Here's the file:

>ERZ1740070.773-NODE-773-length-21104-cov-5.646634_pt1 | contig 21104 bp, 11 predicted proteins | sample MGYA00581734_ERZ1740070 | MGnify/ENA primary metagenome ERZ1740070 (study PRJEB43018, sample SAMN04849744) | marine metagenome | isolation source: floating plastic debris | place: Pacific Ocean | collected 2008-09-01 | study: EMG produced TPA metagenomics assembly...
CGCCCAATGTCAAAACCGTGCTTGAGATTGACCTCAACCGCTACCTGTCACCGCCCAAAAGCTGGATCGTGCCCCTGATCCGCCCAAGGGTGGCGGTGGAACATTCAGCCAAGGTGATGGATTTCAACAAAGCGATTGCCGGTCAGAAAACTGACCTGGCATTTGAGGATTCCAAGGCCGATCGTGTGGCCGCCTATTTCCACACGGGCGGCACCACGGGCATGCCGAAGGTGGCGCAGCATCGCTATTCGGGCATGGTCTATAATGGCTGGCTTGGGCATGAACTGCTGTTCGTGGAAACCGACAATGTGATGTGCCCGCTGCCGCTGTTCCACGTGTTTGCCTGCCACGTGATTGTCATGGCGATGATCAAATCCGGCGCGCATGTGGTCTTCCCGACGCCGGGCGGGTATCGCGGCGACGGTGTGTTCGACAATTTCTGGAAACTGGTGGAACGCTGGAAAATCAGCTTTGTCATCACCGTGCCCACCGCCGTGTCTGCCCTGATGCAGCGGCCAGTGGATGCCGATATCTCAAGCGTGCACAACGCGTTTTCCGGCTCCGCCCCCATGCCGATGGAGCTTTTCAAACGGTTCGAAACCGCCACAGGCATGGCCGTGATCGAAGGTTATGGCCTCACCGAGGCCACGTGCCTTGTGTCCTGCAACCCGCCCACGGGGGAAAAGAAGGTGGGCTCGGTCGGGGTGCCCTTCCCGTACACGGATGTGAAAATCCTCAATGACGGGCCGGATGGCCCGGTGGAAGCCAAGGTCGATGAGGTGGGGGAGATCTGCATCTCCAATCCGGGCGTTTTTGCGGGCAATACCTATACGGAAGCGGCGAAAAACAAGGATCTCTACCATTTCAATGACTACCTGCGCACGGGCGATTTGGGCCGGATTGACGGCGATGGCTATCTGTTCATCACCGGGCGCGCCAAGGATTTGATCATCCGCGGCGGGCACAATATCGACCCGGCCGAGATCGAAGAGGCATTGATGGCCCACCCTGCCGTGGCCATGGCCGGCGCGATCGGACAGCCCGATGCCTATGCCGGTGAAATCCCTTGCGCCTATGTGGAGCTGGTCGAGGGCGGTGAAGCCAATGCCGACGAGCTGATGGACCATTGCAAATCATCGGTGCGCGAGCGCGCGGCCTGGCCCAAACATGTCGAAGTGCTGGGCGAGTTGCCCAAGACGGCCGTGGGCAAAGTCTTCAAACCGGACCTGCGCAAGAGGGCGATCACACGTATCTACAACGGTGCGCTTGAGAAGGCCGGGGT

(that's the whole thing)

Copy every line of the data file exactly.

>ERZ1740070.773-NODE-773-length-21104-cov-5.646634_pt1 | contig 21104 bp, 11 predicted proteins | sample MGYA00581734_ERZ1740070 | MGnify/ENA primary metagenome ERZ1740070 (study PRJEB43018, sample SAMN04849744) | marine metagenome | isolation source: floating plastic debris | place: Pacific Ocean | collected 2008-09-01 | study: EMG produced TPA metagenomics assembly...
CGCCCAATGTCAAAACCGTGCTTGAGATTGACCTCAACCGCTACCTGTCACCGCCCAAAAGCTGGATCGTGCCCCTGATCCGCCCAAGGGTGGCGGTGGAACATTCAGCCAAGGTGATGGATTTCAACAAAGCGATTGCCGGTCAGAAAACTGACCTGGCATTTGAGGATTCCAAGGCCGATCGTGTGGCCGCCTATTTCCACACGGGCGGCACCACGGGCATGCCGAAGGTGGCGCAGCATCGCTATTCGGGCATGGTCTATAATGGCTGGCTTGGGCATGAACTGCTGTTCGTGGAAACCGACAATGTGATGTGCCCGCTGCCGCTGTTCCACGTGTTTGCCTGCCACGTGATTGTCATGGCGATGATCAAATCCGGCGCGCATGTGGTCTTCCCGACGCCGGGCGGGTATCGCGGCGACGGTGTGTTCGACAATTTCTGGAAACTGGTGGAACGCTGGAAAATCAGCTTTGTCATCACCGTGCCCACCGCCGTGTCTGCCCTGATGCAGCGGCCAGTGGATGCCGATATCTCAAGCGTGCACAACGCGTTTTCCGGCTCCGCCCCCATGCCGATGGAGCTTTTCAAACGGTTCGAAACCGCCACAGGCATGGCCGTGATCGAAGGTTATGGCCTCACCGAGGCCACGTGCCTTGTGTCCTGCAACCCGCCCACGGGGGAAAAGAAGGTGGGCTCGGTCGGGGTGCCCTTCCCGTACACGGATGTGAAAATCCTCAATGACGGGCCGGATGGCCCGGTGGAAGCCAAGGTCGATGAGGTGGGGGAGATCTGCATCTCCAATCCGGGCGTTTTTGCGGGCAATACCTATACGGAAGCGGCGAAAAACAAGGATCTCTACCATTTCAATGACTACCTGCGCACGGGCGATTTGGGCCGGATTGACGGCGATGGCTATCTGTTCATCACCGGGCGCGCCAAGGATTTGATCATCCGCGGCGGGCACAATATCGACCCGGCCGAGATCGAAGAGGCATTGATGGCCCACCCTGCCGTGGCCATGGCCGGCGCGATCGGACAGCCCGATGCCTATGCCGGTGAAATCCCTTGCGCCTATGTGGAGCTGGTCGAGGGCGGTGAAGCCAATGCCGACGAGCTGATGGACCATTGCAAATCATCGGTGCGCGAGCGCGCGGCCTGGCCCAAACATGTCGAAGTGCTGGGCGAGTTGCCCAAGACGGCCGTGGGCAAAGTCTTCAAACCGGACCTGCGCAAGAGGGCGATCACACGTATCTACAACGGTGCGCTTGAGAAGGCCGGGGT